Will and Kate’s isn’t the only marriage that should reflect a kingdom

June is wedding month. That shouldn’t surprise us, since the month itself is named for Juno, the Roman goddess of marriage.

There are other reasons for June wedding popularity: School is usually out by then; the Christian Lenten fast is past and feasting may begin again; and if you go back far enough, you find that women planned to have their first child by the next spring in order to get their strength back by the time of fall harvest.

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Thus, June weddings, but weddings more than June is what we really care about.

The wedding of William and Catherine just over a month ago transfixed people to their “tellies” all over the globe. (Thank TiVo for the extra sleep in the US of A.) They did it well, the royals, and they did it right—beautiful but not ostentatious, classic yet modern, worshipful and personal. While no one could hope to emulate the wedding in all of its grandeur, anyone marrying should take note of its features.

The Bishop of London, Richard Chartres, preached the wedding homily, and it was a lesson for all preachers at any wedding. For one thing, it was brief. Let us all praise brevity as the soul of wit, to cite Shakespeare (which is especially apt in this case). Let us also praise wit as the substance of soul. The bishop got it right on both counts.

Here’s a bit of his wit (preserving British spellings): “A spiritual life grows as love finds its centre beyond ourselves. Faithful and committed relationships offer a door into the mystery of spiritual life in which we discover this: the more we give of self, the richer we become in soul; the more we go beyond ourselves in love, the more we become our true selves and our spiritual beauty is more fully revealed. In marriage we are seeking to bring one another into fuller life.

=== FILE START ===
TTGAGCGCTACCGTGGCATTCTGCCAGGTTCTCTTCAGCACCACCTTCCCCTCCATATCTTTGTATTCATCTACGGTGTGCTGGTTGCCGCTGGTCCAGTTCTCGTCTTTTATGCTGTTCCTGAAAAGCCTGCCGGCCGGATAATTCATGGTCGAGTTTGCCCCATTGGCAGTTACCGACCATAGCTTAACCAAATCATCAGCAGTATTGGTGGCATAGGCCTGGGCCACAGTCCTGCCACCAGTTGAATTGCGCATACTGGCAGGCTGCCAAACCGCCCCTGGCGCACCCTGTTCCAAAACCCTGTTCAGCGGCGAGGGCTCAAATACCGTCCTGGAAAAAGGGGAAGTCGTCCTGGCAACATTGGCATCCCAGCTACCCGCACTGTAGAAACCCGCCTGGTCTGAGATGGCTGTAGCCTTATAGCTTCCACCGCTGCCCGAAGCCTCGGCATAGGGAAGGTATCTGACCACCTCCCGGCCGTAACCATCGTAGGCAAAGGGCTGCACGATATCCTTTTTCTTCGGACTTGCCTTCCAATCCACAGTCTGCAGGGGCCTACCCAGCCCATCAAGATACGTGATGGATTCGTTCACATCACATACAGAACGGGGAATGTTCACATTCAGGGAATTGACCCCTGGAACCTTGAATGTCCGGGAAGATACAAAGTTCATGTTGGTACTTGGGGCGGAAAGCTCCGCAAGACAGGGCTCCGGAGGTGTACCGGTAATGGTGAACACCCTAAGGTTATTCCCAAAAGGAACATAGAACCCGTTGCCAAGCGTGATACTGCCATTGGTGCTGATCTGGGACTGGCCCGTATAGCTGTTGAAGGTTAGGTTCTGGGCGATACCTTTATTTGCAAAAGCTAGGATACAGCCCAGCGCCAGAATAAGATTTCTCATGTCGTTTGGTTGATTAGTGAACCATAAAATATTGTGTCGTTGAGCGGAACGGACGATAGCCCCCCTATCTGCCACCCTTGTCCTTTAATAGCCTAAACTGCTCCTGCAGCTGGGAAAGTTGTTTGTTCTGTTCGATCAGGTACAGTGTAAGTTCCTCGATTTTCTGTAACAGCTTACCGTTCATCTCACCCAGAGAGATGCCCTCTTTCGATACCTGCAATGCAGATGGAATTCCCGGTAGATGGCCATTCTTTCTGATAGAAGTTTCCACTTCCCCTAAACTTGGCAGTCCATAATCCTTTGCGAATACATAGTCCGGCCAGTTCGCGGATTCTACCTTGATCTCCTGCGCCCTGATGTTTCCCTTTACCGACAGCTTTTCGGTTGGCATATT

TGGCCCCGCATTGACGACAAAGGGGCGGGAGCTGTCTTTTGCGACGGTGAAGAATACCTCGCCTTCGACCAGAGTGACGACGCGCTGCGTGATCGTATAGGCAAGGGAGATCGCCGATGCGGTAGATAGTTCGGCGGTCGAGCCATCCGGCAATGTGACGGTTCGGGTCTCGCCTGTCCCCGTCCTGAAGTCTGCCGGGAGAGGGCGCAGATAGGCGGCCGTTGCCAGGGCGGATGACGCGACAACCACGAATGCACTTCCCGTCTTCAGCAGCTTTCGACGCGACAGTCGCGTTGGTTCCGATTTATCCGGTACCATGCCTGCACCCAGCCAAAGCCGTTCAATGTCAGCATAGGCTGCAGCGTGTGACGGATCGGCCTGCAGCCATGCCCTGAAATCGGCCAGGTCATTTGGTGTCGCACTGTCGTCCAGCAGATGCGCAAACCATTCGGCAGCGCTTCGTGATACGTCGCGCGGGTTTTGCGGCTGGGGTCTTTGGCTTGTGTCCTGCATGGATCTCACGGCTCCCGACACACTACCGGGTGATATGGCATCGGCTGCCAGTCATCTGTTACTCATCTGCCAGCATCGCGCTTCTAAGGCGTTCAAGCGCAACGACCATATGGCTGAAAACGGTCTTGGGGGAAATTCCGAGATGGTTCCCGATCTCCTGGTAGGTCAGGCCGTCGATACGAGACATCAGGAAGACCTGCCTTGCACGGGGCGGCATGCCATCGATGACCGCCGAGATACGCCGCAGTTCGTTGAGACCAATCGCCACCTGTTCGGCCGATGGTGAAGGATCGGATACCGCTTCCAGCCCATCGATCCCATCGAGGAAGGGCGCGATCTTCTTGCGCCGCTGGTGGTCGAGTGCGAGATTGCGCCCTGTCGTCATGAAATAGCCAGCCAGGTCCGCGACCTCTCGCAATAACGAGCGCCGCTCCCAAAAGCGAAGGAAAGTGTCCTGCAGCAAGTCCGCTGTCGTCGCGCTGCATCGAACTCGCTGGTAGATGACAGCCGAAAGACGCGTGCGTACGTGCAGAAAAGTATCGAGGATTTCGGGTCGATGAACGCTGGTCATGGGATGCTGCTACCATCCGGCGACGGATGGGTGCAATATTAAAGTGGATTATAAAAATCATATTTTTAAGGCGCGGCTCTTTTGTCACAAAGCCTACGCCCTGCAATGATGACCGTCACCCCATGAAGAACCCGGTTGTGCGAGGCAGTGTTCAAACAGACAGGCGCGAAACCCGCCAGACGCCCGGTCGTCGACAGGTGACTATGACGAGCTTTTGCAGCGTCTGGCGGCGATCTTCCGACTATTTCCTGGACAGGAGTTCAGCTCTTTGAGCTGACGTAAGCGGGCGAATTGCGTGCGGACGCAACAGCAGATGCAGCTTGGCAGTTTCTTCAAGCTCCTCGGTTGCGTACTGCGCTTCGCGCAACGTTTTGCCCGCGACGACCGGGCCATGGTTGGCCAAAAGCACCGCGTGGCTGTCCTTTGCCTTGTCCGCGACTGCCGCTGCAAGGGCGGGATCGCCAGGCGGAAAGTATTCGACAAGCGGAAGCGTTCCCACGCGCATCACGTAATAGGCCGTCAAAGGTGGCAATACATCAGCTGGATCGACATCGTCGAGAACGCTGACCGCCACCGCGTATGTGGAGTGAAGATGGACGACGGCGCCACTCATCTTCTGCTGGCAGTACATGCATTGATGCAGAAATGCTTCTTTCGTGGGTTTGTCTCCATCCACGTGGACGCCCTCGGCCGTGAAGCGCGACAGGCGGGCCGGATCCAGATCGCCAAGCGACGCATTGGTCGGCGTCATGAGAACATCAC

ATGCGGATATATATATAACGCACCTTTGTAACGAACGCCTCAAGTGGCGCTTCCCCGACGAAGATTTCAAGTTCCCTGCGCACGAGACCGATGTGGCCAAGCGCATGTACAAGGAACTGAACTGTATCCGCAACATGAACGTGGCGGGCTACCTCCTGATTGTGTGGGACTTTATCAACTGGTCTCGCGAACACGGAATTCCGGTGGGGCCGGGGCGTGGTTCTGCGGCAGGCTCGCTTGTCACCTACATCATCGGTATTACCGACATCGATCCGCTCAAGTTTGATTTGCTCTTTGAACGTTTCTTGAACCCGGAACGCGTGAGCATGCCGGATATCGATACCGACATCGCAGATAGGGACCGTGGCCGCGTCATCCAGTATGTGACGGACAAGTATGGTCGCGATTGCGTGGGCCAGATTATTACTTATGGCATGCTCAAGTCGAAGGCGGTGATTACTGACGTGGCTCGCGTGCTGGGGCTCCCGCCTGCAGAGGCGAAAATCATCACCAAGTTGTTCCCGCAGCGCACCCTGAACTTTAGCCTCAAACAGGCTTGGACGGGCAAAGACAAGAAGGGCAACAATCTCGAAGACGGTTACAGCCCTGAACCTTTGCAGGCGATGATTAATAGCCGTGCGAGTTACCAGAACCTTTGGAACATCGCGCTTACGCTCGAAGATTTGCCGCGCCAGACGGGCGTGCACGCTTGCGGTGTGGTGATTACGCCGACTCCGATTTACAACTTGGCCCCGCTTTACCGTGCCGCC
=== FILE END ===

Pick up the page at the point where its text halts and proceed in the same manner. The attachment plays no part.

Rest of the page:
“It is of course very hard to wean ourselves away from self-centredness. And people can dream of doing such a thing but the hope should be fulfilled it is necessary a solemn decision that, whatever the difficulties, we are committed to the way of generous love.

“Marriage should transform, as husband and wife make one another their work of art. It is possible to transform as long as we do not harbour ambitions to reform our partner. There must be no coercion if the Spirit is to flow; each must give the other space and freedom.”

The good bishop reminded us all that every marriage is in a sense a royal one, in that the man and woman are each king and queen in a new creation story, the possibilities of the future flowing through them. The larger point points to more than them, just as Will and Kate represent more than themselves.

Every marriage should point beyond itself. Just as this royal wedding pointed to the kingdom of Britain, every marriage should be a visible hint of the kingdom of God. How is God’s rule to be pictured in the most intimate human relationships and in the most sacred institutions of society? Marriage should show forth the sacrificial love and faithful devotion of God to the world by the imperfect witness of husband and wife to each other and to whatever family comes of that love.

Weddings are not public celebrations of romantic love that we wish to last forever untouched by time and tide. They are community events of consecration in which couples covenant together, and with God and those gathered, to live in a way that befits their faith and reflects divine love. They are declaring that they will grow toward one another, not apart from one another. The vows in effect state: “I will from this day forward only become who I will be with you, and never without you.”

Such vows reach high. So should marriage.